If one saw this exhibit without reading the titles of Benjamin Terry’s artworks, one would have the impression of a light-hearted work of colorful plywood constructions, perhaps centered around the ideas of parallel lines and primary colors. In terms of the materials, it looks cheap. The work is rough-hewn.
But the titles reference a well-off family, with its own family traditions, business, and valuable possessions. The somewhat grungy reality of the art contradicts the story told by the titles of the pieces. For example, Grandpa’s Rare Coin is a large wooden construction made out of two sets of parallel strips of plywood, spray painted silver. Unlike a real coin, it’s not even a circle—it’s an oval (35 inches on the long axis by 27 inches on the short axis). It’s as if someone described a rare coin to a humble woodworker who had never heard of such a thing—“it’s round and shiny.” And Grandpa’s Rare Coin is what the woodworker came up with.
Throughout the show titles and objects have this humorous disconnect. “Heirlooms” and “jewels” are rude approximations of the real thing. It intrigued me was that Terry’s idea of what a rich family is like was comically out of date. The idea that rich people gobble down caviar seems right out of a Richie Rich comic book. He might as well have included a patriarch in a top hat and monocle like the little dude from Monopoly.
What is important here is the presence of the objects themselves. The various pieces called “Heirlooms” are constructed out of little wooden squares, either in a 2 by 2 square, a 2 x 6 rectangle, or a 4 x 5 rectangle. The squares themselves are constructed from strips of plywood, and the squares are not perfectly joined. There are four heirlooms in all, three are painted solid yellow (which makes the imperfections and gaps between the squares more visible) and one where the different strips of plywood are painted different primary colors—red, blue, yellow as well as black and white. In its color scheme, it resembles Mondrian, but Terry’s Family Heirloom I is a much more densely packed composition. There is no open space among the strips of wood. It’s less a drawing or a painting than a piece of rough carpentry.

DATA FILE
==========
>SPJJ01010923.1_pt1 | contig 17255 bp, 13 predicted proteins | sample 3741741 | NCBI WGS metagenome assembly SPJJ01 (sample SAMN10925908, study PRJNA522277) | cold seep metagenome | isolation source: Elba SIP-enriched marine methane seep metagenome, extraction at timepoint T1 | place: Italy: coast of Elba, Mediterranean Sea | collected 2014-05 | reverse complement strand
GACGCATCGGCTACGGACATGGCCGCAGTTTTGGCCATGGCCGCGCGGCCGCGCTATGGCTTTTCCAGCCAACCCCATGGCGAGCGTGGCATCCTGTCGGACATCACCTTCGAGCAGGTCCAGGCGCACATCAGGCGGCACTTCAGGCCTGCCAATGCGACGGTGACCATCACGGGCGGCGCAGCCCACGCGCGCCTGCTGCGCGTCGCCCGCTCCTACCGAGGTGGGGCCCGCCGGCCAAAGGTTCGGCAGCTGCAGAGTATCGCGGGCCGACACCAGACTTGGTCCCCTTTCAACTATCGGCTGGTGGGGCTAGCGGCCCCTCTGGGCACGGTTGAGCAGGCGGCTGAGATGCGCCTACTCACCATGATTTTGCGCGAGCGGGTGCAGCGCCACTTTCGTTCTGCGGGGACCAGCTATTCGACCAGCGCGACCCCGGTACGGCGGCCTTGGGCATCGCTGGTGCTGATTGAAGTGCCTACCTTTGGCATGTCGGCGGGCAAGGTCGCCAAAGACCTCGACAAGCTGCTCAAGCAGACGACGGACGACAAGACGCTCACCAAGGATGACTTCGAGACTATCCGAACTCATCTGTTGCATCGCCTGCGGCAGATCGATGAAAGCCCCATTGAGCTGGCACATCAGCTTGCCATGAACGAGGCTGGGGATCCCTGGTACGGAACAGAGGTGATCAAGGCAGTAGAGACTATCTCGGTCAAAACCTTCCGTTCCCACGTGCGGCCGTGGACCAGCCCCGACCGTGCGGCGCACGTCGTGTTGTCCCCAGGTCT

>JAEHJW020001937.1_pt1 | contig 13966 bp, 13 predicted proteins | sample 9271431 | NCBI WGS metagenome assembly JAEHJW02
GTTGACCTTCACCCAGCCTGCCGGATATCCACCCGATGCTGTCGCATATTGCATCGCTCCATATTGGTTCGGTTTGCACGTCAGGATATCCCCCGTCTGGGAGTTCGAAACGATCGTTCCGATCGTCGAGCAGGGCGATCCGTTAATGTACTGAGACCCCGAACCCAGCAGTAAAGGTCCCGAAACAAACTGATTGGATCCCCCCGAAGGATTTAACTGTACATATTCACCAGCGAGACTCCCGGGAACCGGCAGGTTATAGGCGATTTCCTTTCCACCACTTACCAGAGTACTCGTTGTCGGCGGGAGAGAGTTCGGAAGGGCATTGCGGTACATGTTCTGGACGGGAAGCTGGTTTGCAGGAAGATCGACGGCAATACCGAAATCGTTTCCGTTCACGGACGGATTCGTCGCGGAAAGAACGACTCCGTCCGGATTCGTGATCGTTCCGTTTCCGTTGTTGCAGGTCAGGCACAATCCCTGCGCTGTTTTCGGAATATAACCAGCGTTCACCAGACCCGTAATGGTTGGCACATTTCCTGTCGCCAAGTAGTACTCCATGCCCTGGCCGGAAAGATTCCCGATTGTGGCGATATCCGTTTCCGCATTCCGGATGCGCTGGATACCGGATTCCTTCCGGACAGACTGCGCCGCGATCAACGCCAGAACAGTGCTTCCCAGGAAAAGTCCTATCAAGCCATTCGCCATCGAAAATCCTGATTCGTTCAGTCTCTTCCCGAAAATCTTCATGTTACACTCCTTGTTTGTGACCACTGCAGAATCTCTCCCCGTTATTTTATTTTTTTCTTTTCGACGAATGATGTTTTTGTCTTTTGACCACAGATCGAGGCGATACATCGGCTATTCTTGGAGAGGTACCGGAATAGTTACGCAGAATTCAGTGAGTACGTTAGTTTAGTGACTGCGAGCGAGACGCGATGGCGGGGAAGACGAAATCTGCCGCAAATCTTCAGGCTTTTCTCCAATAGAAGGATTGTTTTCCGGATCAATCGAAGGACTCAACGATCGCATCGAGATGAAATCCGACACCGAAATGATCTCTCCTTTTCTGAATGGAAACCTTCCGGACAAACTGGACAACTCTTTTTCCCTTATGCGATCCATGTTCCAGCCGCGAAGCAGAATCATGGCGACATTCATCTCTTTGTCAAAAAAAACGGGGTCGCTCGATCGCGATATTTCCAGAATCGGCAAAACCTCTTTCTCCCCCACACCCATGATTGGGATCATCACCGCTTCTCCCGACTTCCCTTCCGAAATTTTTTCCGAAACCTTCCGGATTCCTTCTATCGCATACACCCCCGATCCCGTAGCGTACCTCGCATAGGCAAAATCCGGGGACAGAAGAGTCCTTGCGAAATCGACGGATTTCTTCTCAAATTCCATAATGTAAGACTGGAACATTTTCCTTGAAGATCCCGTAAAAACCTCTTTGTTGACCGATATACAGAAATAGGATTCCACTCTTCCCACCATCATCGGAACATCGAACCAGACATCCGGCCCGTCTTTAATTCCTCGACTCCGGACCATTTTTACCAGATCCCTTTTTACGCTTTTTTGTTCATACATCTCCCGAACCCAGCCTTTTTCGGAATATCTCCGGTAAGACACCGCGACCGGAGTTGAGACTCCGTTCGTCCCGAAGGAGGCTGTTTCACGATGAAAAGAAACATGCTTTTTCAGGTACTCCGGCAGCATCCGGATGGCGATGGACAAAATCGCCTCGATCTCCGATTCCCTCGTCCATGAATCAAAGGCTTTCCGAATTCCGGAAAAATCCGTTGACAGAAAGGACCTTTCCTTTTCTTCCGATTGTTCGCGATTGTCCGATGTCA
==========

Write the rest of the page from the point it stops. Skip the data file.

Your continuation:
Then four pieces are displayed in their own “display cabinet”—a large red plywood wall with inset holes in which three of the four pieces are placed. The four pieces in the display holes are Family Business I, Family Business II and Family Business III. They are on the right side of the wall and on the left side is the roughly gem-shaped Family Jewel. But just as the various pieces make no effort to look like actual valuable artifacts, the display case makes not effort to look like a fine piece of furniture. It is a flat, unadorned red wall mounted on clearly visible unpainted 2x4s. The three holes are composed of the same stiped elements as the objects they contain—it’s not obvious unless you look at the price list that the four pieces are meant to be separate from the red display structure. It looks like a single large piece.
Almost everything in this show is made of primary colors—red, blue and yellow. I always think of these as Superman colors—they are the most basic, least subtle colors an artist can use. This is one reason that Superman’s creators chose them—they have a poster-like quality, perfect for the cover of a comic book. And even though much of Terry’s work in this show has that graphic poster-like quality (parallel lines in primary colors), it’s not pure yellow, red and blue. Because Terry painted various strips of wood with different varieties of spray paint, some of the undercolors therefore leak through the top layer. This gives the strips of plywood a kind of worked-over look. It makes the work seem all the more rough-hewn and weathered.
Three of the larger pieces in the show feature ceramic cats on the floor in front of the plywood constructions. They appear to be Persian cats. I think of Persians not as the cats of rich people per se but as the cats of rich Bond villains (who are a particular subset of rich people, I suppose). Or as rich villains themselves, as in Mr. Tinkles in the movie Cats & Dogs. But of course, the cats in this exhibit are cheap ceramic cats. Like the rest of the objects in the show, their relationship to what they depict is as crude, cheap simulacra of the real thing. One of the cats is sitting in a box before a large construction of stripes and circular holes of different primary color. It appears to be a large approximation of a backgammon board (again, as if made by someone who had never heard of backgammon and only had the board described to her). This is Family Game Night I.
The titles suggest wealth, quality, tradition and elegance. The work, though carefully constructed, has a kind of haphazard casualness. It is not fine painting or carpentry. It contradicts the story told by the titles. The irony seems a little easy, but the amusing, light-hearted nature of the work itself is appropriate for this style of irony. Terry’s work is pleasurable to look at—seeming perhaps like easy pleasures with its primary colors and parallel lines. Earlier work of Terry’s I had seen included quite a bit of quite naturalistic drawing, but here he has simplified things to a small number of elements. But what lingers is the intensely hand-made feel of the work.